The Great War in Russian Memory

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Indiana University Press, 14 lug 2011 - 408 pagine
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Karen Petrone shatters the notion that World War I was a forgotten war in the Soviet Union. Although never officially commemorated, the Great War was the subject of a lively discourse about religion, heroism, violence, and patriotism during the interwar period. Using memoirs, literature, films, military histories, and archival materials, Petrone reconstructs Soviet ideas regarding the motivations for fighting, the justification for killing, the nature of the enemy, and the qualities of a hero. She reveals how some of these ideas undermined Soviet notions of military honor and patriotism while others reinforced them. As the political culture changed and war with Germany loomed during the Stalinist 1930s, internationalist voices were silenced and a nationalist view of Russian military heroism and patriotism prevailed.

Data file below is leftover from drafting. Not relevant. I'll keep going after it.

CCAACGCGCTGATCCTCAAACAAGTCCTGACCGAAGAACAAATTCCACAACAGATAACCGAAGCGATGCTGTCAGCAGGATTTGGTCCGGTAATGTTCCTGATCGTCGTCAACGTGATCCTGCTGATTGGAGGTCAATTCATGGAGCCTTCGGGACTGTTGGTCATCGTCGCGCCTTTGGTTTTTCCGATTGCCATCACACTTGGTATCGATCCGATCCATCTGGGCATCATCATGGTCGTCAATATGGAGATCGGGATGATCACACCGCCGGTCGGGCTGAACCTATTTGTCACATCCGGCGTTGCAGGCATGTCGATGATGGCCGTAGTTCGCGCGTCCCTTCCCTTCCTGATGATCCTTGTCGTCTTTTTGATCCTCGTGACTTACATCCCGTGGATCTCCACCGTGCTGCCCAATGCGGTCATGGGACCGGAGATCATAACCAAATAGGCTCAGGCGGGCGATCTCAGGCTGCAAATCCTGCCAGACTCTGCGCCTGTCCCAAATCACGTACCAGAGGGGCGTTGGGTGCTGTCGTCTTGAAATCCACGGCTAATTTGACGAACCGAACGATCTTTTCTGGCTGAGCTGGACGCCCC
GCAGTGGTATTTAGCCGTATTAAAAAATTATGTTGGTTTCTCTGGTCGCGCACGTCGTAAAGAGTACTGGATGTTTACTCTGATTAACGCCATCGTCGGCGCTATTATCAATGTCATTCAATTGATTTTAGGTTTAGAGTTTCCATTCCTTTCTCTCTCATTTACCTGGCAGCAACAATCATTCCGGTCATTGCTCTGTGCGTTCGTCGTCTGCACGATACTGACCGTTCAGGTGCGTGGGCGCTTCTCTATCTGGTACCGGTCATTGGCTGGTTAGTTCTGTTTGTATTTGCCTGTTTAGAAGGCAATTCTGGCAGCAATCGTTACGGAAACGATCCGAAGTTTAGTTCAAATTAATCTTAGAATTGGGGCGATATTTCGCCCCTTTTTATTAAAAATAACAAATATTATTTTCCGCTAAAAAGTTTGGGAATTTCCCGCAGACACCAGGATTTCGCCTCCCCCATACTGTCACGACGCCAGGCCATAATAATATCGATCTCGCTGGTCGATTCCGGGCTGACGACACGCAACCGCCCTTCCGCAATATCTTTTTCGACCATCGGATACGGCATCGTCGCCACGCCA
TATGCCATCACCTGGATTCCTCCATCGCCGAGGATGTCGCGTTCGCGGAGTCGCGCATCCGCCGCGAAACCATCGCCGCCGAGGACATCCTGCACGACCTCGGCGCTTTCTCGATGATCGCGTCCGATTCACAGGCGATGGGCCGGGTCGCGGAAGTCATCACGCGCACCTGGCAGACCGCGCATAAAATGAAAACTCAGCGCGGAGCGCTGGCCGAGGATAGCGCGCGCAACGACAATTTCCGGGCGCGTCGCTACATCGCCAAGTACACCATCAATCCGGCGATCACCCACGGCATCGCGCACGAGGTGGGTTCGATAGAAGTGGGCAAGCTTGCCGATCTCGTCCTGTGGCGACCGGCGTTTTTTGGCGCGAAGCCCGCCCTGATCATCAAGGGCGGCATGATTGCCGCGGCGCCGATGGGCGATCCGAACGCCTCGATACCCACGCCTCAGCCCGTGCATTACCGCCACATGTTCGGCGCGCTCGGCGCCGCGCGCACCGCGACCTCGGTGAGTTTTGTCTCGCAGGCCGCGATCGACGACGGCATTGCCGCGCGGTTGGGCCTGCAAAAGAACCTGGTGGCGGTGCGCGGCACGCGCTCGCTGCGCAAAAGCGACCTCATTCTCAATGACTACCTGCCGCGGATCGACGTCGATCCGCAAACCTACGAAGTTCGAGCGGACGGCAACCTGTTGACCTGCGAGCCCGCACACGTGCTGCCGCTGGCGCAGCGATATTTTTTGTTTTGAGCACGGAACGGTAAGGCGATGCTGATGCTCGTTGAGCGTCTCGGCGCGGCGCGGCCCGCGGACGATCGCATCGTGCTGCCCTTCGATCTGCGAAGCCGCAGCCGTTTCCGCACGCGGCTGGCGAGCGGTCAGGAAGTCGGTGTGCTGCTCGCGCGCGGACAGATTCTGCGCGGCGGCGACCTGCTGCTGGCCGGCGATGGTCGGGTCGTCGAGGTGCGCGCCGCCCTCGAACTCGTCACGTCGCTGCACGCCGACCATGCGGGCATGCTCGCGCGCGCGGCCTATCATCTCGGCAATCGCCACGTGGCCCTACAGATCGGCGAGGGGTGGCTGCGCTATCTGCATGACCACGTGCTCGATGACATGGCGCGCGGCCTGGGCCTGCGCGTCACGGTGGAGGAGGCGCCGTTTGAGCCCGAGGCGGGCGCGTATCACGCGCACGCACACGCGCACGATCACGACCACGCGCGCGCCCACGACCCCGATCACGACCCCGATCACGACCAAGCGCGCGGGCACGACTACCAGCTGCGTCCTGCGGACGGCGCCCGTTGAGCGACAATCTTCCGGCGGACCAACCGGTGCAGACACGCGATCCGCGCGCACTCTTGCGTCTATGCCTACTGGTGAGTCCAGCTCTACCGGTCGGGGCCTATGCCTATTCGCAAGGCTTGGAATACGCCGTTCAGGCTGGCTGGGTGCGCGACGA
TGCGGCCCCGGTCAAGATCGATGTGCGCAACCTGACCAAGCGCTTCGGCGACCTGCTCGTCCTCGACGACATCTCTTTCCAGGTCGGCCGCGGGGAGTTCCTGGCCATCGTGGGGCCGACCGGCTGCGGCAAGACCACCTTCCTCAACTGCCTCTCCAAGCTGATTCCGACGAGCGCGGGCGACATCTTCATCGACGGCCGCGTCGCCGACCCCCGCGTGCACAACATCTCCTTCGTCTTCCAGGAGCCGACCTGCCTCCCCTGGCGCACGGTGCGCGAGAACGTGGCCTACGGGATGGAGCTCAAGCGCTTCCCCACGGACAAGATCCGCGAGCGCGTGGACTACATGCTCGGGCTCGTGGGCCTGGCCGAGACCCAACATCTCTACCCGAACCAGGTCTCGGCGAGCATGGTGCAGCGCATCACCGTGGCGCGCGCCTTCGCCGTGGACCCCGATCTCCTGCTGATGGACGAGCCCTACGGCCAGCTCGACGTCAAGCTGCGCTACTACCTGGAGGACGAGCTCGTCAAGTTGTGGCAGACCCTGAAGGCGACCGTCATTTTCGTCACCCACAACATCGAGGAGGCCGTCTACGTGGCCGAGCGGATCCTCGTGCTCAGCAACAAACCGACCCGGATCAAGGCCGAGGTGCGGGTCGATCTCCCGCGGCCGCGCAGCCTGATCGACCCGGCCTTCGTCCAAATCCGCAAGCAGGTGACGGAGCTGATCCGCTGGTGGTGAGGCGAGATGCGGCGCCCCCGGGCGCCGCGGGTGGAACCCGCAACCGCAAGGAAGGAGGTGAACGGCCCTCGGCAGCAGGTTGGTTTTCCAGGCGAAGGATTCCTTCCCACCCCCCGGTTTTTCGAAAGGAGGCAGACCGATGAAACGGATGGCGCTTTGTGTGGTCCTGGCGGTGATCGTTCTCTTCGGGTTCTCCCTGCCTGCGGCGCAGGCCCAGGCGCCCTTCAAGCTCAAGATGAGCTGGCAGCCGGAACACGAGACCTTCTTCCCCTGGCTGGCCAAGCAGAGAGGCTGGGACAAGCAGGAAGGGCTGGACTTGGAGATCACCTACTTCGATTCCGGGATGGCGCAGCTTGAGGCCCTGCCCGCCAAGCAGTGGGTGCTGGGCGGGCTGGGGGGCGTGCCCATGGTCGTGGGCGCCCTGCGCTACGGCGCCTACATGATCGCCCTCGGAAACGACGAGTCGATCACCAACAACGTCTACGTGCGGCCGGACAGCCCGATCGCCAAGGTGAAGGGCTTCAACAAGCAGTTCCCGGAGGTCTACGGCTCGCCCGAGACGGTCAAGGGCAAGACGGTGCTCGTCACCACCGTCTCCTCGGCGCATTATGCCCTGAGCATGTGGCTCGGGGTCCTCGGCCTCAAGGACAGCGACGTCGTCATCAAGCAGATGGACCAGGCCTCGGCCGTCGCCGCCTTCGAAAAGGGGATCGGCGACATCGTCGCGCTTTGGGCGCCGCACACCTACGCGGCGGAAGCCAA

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Indice

1 Introduction The Great War in Russian Memory
1
2 Spirituality the Supernatural and the Memory of World War I
31
3 The Paradoxes of Gender in Soviet War Memory
75
4 Violence Morality and the Conscience of the Warrior
127
5 World War I and the Definition of Russianness
165
6 Arrested History
199
7 Disappearance and Reappearance
246
8 Legacies of the Great War
282
Notes
301
Bibliography
339
Index
359
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Informazioni sull'autore (2011)

Karen Petrone is Associate Professor of History at the University of Kentucky. She is author of Life Has Become More Joyous, Comrades: Celebrations in the Time of Stalin (IUP, 2000) and editor (with Valerie Kivelson, Michael S. Flier, and Nancy Shields Kollmann) of The New Muscovite Cultural History: A Collection in Honor of Daniel B. Rowland.

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